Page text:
President Biden on Thursday urged motorists not to panic over a severe gasoline shortage in the Southeast and emphasized that a major pipeline would be restoring operations in coming days, part of an effort to quell Republican criticism on an issue long fraught with political peril for the party that controls the White House.

After his administration struggled to contain an escalating problem for several days, Biden said Colonial Pipeline was poised to operate normally in affected areas “beginning this weekend and continuing into next week.” In the meantime, drivers should not hoard fuel, he warned, and should understand that restarting is “not like flicking on a light switch.”

“I know seeing lines at the pumps or gas stations with no gas can be extremely stressful. But this is a temporary situation,” said Biden, speaking at the White House. “Gasoline supply is coming back online and panic buying will only slow the process.”

President Biden on May 12 said he was in close communication with Colonial Pipeline and that he lifted restrictions to increase accessibility to gas. (The Washington Post)

The president's remarks came amid a fierce political showdown over his handling of the situation, which began late last week when Colonial Pipeline discovered it had been hit with a cyberattack and shut down, disrupting the flow of gas to large swaths of the Eastern Seaboard. As anxious drivers endured long lines and dry pumps, Republicans pounced, opening a new line of attack on Biden.

In Congress, Republicans have seized on Biden’s moves to transition away from fossil fuels, suggesting it imperils the country’s energy security. On Fox News, conservative hosts have blamed the president for rising prices at the pump and long lines of cars snaking around gas stations, with one dubbing it “Biden’s gas crisis.” And in midterm battleground states where gas is running low, Republican leaders have panned Biden’s response.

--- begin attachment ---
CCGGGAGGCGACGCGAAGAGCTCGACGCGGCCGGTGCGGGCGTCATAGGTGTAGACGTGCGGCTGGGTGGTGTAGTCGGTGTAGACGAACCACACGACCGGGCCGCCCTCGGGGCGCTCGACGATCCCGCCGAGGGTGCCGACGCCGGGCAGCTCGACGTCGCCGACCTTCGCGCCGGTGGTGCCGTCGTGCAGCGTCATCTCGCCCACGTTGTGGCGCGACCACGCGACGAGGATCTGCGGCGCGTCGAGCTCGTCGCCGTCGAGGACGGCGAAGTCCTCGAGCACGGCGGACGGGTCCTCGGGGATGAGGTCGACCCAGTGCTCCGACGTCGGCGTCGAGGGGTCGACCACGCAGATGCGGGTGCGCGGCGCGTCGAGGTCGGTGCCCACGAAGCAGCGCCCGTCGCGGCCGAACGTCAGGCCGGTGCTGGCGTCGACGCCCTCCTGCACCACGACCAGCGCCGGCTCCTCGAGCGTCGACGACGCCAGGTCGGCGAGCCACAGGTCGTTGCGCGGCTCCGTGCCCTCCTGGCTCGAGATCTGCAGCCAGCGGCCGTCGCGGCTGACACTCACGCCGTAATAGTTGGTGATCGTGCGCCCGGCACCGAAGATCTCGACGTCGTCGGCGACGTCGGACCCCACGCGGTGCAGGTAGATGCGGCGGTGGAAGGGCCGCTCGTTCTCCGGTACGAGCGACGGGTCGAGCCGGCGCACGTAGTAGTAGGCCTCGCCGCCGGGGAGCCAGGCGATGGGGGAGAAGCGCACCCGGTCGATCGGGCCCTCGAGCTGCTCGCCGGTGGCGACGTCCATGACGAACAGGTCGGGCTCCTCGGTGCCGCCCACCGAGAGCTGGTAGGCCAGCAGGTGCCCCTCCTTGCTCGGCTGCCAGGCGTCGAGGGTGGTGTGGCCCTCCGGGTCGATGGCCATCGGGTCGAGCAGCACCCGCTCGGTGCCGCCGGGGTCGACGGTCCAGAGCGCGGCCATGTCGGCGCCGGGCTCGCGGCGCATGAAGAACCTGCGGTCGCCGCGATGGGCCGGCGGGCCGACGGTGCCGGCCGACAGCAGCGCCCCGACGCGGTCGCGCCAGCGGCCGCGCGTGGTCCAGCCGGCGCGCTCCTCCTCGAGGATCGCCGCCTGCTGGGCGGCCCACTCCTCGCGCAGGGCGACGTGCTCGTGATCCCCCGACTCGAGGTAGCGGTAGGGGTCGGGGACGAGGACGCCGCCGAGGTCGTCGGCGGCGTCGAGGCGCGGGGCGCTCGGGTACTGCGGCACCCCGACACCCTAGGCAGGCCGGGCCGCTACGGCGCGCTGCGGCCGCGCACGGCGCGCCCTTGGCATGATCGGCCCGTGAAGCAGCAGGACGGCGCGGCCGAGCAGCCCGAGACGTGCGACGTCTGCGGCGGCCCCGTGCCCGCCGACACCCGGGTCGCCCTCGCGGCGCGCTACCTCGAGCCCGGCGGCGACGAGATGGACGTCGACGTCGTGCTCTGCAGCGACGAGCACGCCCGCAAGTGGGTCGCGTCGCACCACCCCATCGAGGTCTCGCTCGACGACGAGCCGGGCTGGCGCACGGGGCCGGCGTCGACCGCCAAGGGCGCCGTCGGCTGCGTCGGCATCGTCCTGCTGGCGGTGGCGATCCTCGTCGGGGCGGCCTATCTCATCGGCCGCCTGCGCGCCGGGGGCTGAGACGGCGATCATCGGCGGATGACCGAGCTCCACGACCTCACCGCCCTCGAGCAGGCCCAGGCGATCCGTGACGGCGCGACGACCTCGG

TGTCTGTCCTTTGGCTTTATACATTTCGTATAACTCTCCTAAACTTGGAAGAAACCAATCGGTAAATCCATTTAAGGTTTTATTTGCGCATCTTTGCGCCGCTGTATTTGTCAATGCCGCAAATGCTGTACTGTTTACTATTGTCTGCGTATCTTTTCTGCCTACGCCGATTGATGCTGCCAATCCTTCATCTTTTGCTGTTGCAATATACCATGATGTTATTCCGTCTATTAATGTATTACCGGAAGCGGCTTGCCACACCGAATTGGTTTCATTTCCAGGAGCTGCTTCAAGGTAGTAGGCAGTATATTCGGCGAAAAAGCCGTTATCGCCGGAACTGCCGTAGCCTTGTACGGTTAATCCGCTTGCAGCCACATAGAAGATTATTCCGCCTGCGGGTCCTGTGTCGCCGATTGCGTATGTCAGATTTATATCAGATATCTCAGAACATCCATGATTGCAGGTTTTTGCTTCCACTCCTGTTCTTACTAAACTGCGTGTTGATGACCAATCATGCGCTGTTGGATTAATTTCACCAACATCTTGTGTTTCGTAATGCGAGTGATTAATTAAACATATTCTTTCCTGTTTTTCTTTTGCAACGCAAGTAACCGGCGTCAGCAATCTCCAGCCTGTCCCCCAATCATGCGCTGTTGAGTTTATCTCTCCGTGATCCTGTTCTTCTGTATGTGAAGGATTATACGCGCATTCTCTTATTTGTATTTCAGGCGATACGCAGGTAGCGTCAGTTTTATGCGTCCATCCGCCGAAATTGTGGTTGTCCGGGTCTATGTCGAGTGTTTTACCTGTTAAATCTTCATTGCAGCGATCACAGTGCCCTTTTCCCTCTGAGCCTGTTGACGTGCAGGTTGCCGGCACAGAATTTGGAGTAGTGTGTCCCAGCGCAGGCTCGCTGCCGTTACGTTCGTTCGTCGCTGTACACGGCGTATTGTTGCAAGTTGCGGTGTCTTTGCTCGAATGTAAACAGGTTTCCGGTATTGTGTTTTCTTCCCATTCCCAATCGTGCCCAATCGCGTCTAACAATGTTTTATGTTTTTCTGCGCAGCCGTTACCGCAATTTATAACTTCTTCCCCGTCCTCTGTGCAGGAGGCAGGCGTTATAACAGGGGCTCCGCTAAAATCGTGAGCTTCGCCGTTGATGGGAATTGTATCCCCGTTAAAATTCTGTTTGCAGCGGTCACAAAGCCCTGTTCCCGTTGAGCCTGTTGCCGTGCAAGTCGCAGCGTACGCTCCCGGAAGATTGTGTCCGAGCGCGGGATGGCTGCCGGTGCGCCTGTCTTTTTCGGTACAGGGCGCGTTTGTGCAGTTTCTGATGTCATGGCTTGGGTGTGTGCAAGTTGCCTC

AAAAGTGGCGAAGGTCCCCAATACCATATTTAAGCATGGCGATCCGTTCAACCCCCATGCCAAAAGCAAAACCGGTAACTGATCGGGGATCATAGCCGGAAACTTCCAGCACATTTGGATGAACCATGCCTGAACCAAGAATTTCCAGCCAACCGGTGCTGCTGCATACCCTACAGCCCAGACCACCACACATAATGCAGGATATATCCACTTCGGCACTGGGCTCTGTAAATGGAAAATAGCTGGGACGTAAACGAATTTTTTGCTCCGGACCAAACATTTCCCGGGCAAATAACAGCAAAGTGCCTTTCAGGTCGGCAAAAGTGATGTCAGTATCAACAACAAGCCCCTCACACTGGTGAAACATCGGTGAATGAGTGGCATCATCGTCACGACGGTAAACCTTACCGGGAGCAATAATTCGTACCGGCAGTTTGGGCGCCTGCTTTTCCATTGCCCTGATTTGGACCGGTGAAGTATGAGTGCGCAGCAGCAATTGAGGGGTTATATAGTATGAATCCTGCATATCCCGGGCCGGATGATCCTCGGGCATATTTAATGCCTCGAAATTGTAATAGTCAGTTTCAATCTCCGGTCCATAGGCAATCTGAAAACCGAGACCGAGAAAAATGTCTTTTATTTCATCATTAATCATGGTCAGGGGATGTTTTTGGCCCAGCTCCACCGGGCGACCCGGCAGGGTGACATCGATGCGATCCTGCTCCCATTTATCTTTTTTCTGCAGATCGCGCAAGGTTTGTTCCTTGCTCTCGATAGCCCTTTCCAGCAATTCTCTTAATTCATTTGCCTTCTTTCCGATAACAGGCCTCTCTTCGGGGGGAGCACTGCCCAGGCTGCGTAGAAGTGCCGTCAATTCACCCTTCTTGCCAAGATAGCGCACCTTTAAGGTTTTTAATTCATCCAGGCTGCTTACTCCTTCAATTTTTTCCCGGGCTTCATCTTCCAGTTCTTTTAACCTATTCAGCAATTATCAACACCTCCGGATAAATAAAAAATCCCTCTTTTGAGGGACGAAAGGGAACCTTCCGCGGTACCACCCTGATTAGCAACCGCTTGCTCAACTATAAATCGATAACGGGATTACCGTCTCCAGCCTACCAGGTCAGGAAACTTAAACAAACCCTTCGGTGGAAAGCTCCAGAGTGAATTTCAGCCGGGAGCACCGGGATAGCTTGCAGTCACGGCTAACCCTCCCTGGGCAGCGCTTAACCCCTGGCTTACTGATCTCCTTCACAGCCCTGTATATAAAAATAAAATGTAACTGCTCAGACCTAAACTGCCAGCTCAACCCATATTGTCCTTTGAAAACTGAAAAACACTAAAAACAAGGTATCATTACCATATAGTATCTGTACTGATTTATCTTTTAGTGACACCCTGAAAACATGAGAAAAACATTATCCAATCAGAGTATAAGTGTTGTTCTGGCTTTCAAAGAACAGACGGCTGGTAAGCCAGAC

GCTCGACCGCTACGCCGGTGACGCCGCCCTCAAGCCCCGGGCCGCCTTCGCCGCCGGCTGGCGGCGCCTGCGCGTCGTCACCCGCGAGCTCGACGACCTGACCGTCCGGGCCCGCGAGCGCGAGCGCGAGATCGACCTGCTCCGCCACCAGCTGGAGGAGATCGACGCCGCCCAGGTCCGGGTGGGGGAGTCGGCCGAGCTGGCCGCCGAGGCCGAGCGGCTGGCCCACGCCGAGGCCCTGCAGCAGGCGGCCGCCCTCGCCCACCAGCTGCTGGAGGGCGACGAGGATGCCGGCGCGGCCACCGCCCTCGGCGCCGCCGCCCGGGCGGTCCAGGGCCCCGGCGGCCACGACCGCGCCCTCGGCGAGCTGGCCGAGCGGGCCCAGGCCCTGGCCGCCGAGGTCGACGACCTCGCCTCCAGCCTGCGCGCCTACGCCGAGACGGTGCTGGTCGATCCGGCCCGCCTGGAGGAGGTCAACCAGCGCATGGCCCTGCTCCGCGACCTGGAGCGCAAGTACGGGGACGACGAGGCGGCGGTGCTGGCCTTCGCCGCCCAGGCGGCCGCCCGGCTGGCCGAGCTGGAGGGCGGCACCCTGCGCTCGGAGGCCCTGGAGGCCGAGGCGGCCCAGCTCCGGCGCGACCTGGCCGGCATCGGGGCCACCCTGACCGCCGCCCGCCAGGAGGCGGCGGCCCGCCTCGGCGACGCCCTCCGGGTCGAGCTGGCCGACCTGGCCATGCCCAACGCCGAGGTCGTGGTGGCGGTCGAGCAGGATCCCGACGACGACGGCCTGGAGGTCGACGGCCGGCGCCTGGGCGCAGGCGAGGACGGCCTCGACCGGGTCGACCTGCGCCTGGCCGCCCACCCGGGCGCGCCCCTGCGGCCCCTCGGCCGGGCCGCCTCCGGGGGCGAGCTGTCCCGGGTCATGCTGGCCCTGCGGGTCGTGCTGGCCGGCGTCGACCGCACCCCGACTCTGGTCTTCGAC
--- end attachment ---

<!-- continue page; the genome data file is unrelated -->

White House officials — sensitive to how quickly concerns about gas can become full-blown political crises — have aggressively sought to showcase their efforts to ease the shortage, which was triggered by a cyberattack that forced a major pipeline to suspend service. They’ve enlisted Cabinet secretaries to explain the response in front of TV cameras and brief local officials; they’ve issued a flurry of written updates throughout the week; and they’ve touted their decisions to relax restrictions to boost gas delivery by ground transportation.

“This is a whole-of-government response to get more fuel more quickly to where it’s needed and to limit the pain being felt by American customers,” Biden said Thursday after summarizing the steps he had taken, such as enabling truck drivers to work more hours and deliver greater quantities of gas as the pipeline raced to get back in service.

The gasoline challenge also comes as the administration seeks to highlight victories in the battle against the coronavirus. Biden and Vice President Harris held a news conference Thursday afternoon to showcase new federal guidance that fully vaccinated people no longer need to wear masks indoors or outdoors in most situations.